Life I’m Worried
posted by February 25 at 12:57 PMon
When I moved to the Pacific Northwest 12 years ago, one of the first things I noticed was the popularity of the expression: “Right on.”
You didn’t have to restrict it to its actual meaning: “exactly” or “well done” or “hurray.” It was a malleable expression that worked its way into every single conversation.
Someone would tell you about their love life troubles, and in the pause, you’d say: “Right on.” Someone would tell you that you inadvertently cut in line, you’d say: “Right on.” Someone would tell you they had to leave town on an emergency because their mother was deathly ill, and you’d say: “Right on.” Someone would tell you they didn’t have that $20 they owed you, and you’d say: “Right on.”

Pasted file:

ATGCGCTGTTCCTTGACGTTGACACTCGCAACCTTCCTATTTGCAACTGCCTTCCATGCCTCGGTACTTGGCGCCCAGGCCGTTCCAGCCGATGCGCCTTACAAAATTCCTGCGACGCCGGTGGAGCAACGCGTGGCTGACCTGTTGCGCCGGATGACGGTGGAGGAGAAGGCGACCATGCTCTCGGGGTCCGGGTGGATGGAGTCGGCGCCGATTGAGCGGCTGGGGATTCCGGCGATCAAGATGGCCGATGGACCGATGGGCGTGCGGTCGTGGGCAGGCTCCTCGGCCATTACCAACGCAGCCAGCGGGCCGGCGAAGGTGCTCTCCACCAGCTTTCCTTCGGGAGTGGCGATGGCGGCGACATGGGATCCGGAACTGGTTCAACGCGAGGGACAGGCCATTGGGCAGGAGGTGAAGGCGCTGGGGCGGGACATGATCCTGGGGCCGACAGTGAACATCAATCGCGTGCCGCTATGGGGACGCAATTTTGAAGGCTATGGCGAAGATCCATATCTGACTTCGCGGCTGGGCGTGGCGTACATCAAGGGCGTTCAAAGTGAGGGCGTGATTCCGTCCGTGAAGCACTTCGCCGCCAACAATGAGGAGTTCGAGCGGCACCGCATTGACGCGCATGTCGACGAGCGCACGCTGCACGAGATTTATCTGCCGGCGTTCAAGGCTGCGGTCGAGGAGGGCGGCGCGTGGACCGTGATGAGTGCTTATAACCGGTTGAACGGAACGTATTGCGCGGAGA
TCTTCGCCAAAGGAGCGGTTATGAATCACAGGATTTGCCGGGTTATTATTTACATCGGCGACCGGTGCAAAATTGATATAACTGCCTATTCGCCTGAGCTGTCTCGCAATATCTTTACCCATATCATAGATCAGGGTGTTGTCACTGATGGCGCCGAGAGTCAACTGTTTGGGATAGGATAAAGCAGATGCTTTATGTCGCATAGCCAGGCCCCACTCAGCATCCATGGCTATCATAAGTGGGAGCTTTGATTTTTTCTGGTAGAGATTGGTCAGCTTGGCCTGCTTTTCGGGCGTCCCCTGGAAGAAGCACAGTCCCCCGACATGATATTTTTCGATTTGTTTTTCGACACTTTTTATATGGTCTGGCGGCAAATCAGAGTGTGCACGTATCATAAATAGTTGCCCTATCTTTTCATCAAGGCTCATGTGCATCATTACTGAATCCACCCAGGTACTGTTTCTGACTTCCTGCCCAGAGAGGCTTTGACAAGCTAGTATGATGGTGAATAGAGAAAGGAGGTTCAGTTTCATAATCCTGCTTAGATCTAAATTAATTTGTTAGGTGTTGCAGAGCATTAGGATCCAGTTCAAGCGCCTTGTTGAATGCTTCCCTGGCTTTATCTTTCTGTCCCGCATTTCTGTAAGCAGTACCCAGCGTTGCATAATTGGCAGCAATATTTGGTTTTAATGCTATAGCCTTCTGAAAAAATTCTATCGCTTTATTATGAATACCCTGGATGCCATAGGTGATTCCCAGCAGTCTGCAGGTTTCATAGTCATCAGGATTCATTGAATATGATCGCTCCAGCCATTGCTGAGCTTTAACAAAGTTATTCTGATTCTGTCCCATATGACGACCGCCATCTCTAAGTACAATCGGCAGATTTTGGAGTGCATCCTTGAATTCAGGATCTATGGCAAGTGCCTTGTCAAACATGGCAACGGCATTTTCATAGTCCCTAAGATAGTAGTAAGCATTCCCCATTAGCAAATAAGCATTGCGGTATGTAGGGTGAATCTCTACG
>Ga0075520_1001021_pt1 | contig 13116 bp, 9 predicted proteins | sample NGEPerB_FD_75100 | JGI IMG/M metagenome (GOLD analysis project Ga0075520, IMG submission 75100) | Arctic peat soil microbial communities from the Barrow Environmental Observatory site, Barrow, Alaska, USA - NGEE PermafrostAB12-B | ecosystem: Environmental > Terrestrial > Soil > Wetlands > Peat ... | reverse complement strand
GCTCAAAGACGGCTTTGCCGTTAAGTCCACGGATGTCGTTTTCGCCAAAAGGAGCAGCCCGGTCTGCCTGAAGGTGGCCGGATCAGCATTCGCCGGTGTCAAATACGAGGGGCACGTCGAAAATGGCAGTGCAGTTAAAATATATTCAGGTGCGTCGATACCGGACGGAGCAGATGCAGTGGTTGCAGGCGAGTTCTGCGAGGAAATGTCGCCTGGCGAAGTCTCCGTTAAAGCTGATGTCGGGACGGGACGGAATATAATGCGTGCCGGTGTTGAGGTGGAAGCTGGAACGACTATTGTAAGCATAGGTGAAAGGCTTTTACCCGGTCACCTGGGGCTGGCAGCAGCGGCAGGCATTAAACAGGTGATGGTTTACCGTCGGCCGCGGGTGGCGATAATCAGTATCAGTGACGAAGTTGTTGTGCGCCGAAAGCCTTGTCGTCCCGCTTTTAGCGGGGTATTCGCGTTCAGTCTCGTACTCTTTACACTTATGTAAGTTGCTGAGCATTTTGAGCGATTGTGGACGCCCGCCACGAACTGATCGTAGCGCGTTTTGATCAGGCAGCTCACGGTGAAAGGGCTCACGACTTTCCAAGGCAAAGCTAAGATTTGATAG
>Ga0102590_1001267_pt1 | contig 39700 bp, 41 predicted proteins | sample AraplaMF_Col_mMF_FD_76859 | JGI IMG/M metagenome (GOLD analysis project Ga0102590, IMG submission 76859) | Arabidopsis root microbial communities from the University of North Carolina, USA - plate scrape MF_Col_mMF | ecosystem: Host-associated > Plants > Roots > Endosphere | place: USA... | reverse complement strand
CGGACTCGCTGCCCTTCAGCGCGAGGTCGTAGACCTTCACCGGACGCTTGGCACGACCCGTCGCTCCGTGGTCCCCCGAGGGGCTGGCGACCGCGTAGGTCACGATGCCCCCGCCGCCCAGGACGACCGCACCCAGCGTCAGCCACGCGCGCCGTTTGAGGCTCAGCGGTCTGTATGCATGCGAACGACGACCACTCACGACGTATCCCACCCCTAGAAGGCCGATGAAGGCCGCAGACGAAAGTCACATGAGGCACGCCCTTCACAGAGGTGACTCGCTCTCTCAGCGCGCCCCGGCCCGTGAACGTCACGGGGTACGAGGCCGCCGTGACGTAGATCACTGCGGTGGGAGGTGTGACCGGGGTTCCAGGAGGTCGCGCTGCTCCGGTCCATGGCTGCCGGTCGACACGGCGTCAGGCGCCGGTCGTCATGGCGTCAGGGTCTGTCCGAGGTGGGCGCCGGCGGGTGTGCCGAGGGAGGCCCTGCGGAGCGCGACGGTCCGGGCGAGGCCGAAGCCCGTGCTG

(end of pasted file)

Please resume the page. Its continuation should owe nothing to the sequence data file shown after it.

And, of course, it also retained its original meaning. Someone would explain why tort reform was a GOP plot against consumer rights, and you’d say: “Right on.” Or if you scored tickets to a show you wanted to see, you’d say: “Right on.”
I don’t know when the term fell out of fashion. 1999? But in recent months, I’ve noticed a new expression that’s seeping into the vocabulary: “No worries.”
Currently, it seems restricted to its basic meaning—”no problem” or more loosely, “I understand.” But that last interpretation is dangerous ground. And I’m feeling it shift into that annoying zone where it starts to mean everything.
Now, I’m okay with a little lazy Nadsat—teenage vocabulary of the future—but “no worries” is just too happy and stonery.
There are worries, people. There are worries.